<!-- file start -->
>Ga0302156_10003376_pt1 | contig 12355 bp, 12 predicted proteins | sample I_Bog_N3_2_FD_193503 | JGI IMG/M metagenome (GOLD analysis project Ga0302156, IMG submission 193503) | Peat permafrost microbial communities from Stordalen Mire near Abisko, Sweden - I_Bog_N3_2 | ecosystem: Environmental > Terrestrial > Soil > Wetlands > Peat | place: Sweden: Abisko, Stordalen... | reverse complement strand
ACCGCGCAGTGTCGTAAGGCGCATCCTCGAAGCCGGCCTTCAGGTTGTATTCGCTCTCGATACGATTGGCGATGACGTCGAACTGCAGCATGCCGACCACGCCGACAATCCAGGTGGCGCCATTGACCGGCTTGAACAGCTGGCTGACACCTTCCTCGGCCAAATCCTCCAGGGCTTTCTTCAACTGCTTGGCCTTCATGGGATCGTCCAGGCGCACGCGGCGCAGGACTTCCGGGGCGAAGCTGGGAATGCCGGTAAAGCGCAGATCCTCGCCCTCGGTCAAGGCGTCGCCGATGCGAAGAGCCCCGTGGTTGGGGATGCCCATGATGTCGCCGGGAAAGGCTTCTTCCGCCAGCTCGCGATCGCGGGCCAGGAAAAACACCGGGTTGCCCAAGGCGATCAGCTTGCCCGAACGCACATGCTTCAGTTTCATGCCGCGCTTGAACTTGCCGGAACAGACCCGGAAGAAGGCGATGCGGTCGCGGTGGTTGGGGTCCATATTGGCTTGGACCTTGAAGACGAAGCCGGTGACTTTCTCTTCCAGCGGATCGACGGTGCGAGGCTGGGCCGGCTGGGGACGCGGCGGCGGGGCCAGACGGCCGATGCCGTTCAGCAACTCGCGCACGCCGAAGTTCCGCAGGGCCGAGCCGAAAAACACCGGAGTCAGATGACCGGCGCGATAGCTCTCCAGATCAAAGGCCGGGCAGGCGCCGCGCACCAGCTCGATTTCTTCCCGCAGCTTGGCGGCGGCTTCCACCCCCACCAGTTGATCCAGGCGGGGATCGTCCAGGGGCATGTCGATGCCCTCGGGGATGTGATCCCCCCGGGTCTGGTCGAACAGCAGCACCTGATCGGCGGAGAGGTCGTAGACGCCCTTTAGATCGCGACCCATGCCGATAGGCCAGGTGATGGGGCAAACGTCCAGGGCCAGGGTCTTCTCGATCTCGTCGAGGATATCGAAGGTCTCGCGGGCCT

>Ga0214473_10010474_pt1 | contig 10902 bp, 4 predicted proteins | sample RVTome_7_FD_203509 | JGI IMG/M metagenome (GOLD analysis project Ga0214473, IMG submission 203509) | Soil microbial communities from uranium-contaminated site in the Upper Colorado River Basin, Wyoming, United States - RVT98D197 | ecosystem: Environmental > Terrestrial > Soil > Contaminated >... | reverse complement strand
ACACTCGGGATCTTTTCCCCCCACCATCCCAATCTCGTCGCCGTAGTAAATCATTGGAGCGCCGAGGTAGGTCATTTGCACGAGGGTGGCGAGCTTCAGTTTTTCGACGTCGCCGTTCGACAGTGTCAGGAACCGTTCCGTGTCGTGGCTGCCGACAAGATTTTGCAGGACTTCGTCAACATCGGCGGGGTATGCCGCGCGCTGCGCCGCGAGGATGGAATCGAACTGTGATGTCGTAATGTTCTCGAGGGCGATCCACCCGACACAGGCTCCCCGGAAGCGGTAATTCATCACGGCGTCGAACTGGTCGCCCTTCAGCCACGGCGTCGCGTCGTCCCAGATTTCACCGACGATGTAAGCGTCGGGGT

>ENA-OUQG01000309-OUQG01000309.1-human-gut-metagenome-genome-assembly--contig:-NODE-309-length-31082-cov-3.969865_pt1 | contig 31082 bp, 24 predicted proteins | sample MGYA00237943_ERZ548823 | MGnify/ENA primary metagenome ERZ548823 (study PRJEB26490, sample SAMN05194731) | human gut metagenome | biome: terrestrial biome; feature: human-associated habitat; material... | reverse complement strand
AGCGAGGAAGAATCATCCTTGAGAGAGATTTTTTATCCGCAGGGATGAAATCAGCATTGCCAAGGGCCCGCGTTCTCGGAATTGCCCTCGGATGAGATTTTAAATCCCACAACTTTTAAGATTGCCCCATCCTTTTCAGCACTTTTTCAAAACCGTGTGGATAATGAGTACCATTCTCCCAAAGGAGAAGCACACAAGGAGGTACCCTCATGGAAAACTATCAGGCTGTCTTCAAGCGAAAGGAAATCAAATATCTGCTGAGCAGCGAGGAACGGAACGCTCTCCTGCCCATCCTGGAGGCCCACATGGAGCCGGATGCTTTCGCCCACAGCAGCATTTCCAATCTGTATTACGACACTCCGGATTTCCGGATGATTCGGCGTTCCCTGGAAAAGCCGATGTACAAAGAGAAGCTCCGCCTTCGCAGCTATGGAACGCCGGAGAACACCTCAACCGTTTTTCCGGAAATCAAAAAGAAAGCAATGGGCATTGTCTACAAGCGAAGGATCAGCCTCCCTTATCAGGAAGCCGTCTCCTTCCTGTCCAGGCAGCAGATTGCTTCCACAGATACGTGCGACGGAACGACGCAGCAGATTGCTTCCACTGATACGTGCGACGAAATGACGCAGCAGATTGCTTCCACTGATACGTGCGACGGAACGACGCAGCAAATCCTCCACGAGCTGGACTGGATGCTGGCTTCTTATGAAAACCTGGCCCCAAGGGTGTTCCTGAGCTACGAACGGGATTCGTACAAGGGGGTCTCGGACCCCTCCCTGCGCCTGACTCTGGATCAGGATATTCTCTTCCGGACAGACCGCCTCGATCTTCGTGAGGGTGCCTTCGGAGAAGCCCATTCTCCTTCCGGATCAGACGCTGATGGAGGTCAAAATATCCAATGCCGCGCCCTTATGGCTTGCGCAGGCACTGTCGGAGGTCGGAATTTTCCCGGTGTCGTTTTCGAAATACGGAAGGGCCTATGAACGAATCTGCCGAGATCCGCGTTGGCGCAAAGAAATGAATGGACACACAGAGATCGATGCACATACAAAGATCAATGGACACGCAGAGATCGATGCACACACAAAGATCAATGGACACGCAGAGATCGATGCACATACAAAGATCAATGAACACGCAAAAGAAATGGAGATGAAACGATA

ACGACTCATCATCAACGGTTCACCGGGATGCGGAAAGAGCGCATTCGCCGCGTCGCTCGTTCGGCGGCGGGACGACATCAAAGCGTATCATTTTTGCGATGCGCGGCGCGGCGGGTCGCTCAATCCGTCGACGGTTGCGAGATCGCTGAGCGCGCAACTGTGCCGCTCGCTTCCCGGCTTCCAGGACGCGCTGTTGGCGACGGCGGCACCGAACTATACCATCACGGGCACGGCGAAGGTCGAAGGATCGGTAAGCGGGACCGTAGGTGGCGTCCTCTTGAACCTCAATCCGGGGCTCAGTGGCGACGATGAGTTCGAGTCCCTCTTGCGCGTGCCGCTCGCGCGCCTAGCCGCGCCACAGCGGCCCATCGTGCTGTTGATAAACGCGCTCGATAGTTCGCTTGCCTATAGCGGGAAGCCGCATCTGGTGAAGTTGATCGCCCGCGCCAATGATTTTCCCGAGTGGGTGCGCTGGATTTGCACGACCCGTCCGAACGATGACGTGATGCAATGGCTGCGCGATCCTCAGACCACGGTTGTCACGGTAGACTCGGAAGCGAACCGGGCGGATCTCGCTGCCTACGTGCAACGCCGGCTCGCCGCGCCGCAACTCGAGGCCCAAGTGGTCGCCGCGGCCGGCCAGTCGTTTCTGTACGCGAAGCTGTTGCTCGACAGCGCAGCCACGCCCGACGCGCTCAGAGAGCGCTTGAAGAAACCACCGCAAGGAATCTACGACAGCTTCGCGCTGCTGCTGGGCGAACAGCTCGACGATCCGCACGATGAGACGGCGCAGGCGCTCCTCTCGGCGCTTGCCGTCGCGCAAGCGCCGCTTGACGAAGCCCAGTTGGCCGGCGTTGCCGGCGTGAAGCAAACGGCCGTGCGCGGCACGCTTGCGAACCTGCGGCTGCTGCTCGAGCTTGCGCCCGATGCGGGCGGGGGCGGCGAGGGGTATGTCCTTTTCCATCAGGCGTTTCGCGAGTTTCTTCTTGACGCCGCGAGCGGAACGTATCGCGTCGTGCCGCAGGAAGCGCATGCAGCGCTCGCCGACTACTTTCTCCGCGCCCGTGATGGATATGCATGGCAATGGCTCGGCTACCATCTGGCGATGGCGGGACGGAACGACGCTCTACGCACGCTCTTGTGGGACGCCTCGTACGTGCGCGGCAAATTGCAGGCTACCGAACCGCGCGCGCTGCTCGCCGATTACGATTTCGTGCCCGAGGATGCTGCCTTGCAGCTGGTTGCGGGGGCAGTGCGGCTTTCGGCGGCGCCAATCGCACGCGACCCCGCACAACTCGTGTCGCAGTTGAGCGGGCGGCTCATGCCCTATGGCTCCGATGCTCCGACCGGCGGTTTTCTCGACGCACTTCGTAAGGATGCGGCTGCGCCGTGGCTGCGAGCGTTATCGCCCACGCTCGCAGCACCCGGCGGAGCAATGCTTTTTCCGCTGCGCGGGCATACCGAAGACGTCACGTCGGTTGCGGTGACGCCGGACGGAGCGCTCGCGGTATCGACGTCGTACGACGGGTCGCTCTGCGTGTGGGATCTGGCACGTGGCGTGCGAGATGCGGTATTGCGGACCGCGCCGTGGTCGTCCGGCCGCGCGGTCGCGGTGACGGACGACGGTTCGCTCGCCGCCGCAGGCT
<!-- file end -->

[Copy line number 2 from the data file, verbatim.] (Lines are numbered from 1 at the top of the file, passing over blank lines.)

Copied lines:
ACCGCGCAGTGTCGTAAGGCGCATCCTCGAAGCCGGCCTTCAGGTTGTATTCGCTCTCGATACGATTGGCGATGACGTCGAACTGCAGCATGCCGACCACGCCGACAATCCAGGTGGCGCCATTGACCGGCTTGAACAGCTGGCTGACACCTTCCTCGGCCAAATCCTCCAGGGCTTTCTTCAACTGCTTGGCCTTCATGGGATCGTCCAGGCGCACGCGGCGCAGGACTTCCGGGGCGAAGCTGGGAATGCCGGTAAAGCGCAGATCCTCGCCCTCGGTCAAGGCGTCGCCGATGCGAAGAGCCCCGTGGTTGGGGATGCCCATGATGTCGCCGGGAAAGGCTTCTTCCGCCAGCTCGCGATCGCGGGCCAGGAAAAACACCGGGTTGCCCAAGGCGATCAGCTTGCCCGAACGCACATGCTTCAGTTTCATGCCGCGCTTGAACTTGCCGGAACAGACCCGGAAGAAGGCGATGCGGTCGCGGTGGTTGGGGTCCATATTGGCTTGGACCTTGAAGACGAAGCCGGTGACTTTCTCTTCCAGCGGATCGACGGTGCGAGGCTGGGCCGGCTGGGGACGCGGCGGCGGGGCCAGACGGCCGATGCCGTTCAGCAACTCGCGCACGCCGAAGTTCCGCAGGGCCGAGCCGAAAAACACCGGAGTCAGATGACCGGCGCGATAGCTCTCCAGATCAAAGGCCGGGCAGGCGCCGCGCACCAGCTCGATTTCTTCCCGCAGCTTGGCGGCGGCTTCCACCCCCACCAGTTGATCCAGGCGGGGATCGTCCAGGGGCATGTCGATGCCCTCGGGGATGTGATCCCCCCGGGTCTGGTCGAACAGCAGCACCTGATCGGCGGAGAGGTCGTAGACGCCCTTTAGATCGCGACCCATGCCGATAGGCCAGGTGATGGGGCAAACGTCCAGGGCCAGGGTCTTCTCGATCTCGTCGAGGATATCGAAGGTCTCGCGGGCCT